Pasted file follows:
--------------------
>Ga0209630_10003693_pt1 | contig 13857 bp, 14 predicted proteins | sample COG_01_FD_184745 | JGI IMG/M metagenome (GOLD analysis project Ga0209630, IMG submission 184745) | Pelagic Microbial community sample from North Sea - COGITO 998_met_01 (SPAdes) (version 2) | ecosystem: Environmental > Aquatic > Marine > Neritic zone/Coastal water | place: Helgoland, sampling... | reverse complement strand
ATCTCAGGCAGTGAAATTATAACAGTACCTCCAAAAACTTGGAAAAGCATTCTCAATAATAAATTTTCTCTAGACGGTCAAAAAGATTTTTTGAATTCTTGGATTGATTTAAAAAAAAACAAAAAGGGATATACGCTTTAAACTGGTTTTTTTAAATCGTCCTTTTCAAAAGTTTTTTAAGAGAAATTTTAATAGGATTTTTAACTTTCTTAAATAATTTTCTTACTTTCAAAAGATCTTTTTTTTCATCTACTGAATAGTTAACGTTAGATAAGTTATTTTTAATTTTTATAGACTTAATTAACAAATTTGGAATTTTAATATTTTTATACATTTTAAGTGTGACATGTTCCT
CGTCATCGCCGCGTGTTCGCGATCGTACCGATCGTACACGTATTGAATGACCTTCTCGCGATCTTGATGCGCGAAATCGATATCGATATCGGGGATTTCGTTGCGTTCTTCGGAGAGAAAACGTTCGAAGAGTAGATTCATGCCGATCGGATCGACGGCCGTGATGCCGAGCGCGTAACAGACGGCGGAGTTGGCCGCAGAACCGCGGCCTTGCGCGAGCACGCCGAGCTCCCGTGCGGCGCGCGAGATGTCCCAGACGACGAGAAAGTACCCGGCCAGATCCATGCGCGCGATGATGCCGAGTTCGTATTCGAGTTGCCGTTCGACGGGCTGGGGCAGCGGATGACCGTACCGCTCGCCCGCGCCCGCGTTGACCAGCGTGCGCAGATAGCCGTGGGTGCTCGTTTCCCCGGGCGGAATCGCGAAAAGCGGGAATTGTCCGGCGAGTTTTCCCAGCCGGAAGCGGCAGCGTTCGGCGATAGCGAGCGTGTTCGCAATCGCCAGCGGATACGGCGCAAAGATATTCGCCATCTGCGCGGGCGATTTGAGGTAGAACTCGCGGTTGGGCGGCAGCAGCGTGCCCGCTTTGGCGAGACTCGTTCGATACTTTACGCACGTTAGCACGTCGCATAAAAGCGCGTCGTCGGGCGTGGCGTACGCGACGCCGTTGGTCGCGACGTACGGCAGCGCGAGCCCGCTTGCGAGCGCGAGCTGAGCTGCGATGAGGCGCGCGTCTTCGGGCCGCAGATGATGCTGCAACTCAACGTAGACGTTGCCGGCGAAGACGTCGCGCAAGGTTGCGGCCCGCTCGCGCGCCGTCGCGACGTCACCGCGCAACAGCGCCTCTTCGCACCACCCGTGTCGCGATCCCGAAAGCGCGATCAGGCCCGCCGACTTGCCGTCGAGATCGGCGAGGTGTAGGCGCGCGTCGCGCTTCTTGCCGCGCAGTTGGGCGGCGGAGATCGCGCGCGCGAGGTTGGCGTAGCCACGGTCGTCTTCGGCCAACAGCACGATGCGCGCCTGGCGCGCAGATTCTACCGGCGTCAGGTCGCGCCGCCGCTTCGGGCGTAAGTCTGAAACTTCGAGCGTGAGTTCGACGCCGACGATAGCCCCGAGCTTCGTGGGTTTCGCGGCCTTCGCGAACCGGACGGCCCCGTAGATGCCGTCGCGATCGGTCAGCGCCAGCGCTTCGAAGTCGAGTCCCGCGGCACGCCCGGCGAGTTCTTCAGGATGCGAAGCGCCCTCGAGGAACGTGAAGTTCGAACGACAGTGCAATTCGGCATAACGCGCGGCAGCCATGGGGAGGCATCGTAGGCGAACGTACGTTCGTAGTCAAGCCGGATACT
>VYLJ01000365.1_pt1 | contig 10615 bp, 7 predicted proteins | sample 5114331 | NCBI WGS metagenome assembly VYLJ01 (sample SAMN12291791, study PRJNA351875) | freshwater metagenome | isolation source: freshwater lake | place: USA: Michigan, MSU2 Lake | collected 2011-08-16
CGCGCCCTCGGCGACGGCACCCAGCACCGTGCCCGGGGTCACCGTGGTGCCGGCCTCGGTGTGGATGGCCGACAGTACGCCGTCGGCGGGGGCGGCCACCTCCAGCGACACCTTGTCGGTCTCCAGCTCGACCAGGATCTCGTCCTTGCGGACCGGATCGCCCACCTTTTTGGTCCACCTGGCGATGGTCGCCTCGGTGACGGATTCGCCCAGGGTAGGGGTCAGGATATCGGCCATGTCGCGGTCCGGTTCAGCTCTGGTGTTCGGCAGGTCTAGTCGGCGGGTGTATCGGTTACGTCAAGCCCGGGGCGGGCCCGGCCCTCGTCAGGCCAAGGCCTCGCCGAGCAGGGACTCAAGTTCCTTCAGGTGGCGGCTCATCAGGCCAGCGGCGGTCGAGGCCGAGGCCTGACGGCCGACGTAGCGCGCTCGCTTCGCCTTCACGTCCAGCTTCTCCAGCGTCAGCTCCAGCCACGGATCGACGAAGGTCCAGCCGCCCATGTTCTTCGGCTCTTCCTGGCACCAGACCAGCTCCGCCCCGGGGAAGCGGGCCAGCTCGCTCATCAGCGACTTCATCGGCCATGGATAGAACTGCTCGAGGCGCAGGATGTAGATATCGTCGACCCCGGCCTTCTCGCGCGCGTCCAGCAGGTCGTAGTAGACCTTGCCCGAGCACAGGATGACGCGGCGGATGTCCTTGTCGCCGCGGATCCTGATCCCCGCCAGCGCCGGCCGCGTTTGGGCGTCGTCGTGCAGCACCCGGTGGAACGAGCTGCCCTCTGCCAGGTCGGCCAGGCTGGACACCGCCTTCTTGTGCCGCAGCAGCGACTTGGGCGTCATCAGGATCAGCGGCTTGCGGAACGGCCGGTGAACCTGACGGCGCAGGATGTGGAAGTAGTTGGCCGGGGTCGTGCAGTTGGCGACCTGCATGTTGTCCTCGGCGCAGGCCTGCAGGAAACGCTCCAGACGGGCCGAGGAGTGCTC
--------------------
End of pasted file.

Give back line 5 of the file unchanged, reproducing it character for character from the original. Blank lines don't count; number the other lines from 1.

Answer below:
CGCGCCCTCGGCGACGGCACCCAGCACCGTGCCCGGGGTCACCGTGGTGCCGGCCTCGGTGTGGATGGCCGACAGTACGCCGTCGGCGGGGGCGGCCACCTCCAGCGACACCTTGTCGGTCTCCAGCTCGACCAGGATCTCGTCCTTGCGGACCGGATCGCCCACCTTTTTGGTCCACCTGGCGATGGTCGCCTCGGTGACGGATTCGCCCAGGGTAGGGGTCAGGATATCGGCCATGTCGCGGTCCGGTTCAGCTCTGGTGTTCGGCAGGTCTAGTCGGCGGGTGTATCGGTTACGTCAAGCCCGGGGCGGGCCCGGCCCTCGTCAGGCCAAGGCCTCGCCGAGCAGGGACTCAAGTTCCTTCAGGTGGCGGCTCATCAGGCCAGCGGCGGTCGAGGCCGAGGCCTGACGGCCGACGTAGCGCGCTCGCTTCGCCTTCACGTCCAGCTTCTCCAGCGTCAGCTCCAGCCACGGATCGACGAAGGTCCAGCCGCCCATGTTCTTCGGCTCTTCCTGGCACCAGACCAGCTCCGCCCCGGGGAAGCGGGCCAGCTCGCTCATCAGCGACTTCATCGGCCATGGATAGAACTGCTCGAGGCGCAGGATGTAGATATCGTCGACCCCGGCCTTCTCGCGCGCGTCCAGCAGGTCGTAGTAGACCTTGCCCGAGCACAGGATGACGCGGCGGATGTCCTTGTCGCCGCGGATCCTGATCCCCGCCAGCGCCGGCCGCGTTTGGGCGTCGTCGTGCAGCACCCGGTGGAACGAGCTGCCCTCTGCCAGGTCGGCCAGGCTGGACACCGCCTTCTTGTGCCGCAGCAGCGACTTGGGCGTCATCAGGATCAGCGGCTTGCGGAACGGCCGGTGAACCTGACGGCGCAGGATGTGGAAGTAGTTGGCCGGGGTCGTGCAGTTGGCGACCTGCATGTTGTCCTCGGCGCAGGCCTGCAGGAAACGCTCCAGACGGGCCGAGGAGTGCTC